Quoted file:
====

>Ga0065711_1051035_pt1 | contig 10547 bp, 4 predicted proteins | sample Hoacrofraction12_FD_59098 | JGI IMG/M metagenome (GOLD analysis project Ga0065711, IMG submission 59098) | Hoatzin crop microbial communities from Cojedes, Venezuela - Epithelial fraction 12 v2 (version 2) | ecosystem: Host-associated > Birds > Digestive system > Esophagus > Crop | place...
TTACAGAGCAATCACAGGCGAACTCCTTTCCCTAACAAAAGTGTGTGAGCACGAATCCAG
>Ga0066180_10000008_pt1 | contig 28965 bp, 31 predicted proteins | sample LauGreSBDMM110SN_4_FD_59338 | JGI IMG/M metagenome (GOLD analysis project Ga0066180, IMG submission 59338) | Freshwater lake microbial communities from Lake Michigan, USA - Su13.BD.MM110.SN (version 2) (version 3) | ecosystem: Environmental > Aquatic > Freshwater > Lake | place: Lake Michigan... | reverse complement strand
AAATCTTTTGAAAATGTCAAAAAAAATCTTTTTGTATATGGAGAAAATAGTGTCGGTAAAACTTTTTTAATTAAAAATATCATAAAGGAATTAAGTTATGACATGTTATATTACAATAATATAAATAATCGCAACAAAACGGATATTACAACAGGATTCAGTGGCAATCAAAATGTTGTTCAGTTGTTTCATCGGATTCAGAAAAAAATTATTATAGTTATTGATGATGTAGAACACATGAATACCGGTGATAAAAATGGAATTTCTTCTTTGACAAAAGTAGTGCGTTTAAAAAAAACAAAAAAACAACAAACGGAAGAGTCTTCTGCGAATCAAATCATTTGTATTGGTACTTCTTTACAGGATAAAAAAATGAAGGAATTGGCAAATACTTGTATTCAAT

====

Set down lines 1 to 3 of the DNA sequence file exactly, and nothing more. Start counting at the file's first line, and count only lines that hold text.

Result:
>Ga0065711_1051035_pt1 | contig 10547 bp, 4 predicted proteins | sample Hoacrofraction12_FD_59098 | JGI IMG/M metagenome (GOLD analysis project Ga0065711, IMG submission 59098) | Hoatzin crop microbial communities from Cojedes, Venezuela - Epithelial fraction 12 v2 (version 2) | ecosystem: Host-associated > Birds > Digestive system > Esophagus > Crop | place...
TTACAGAGCAATCACAGGCGAACTCCTTTCCCTAACAAAAGTGTGTGAGCACGAATCCAG
>Ga0066180_10000008_pt1 | contig 28965 bp, 31 predicted proteins | sample LauGreSBDMM110SN_4_FD_59338 | JGI IMG/M metagenome (GOLD analysis project Ga0066180, IMG submission 59338) | Freshwater lake microbial communities from Lake Michigan, USA - Su13.BD.MM110.SN (version 2) (version 3) | ecosystem: Environmental > Aquatic > Freshwater > Lake | place: Lake Michigan... | reverse complement strand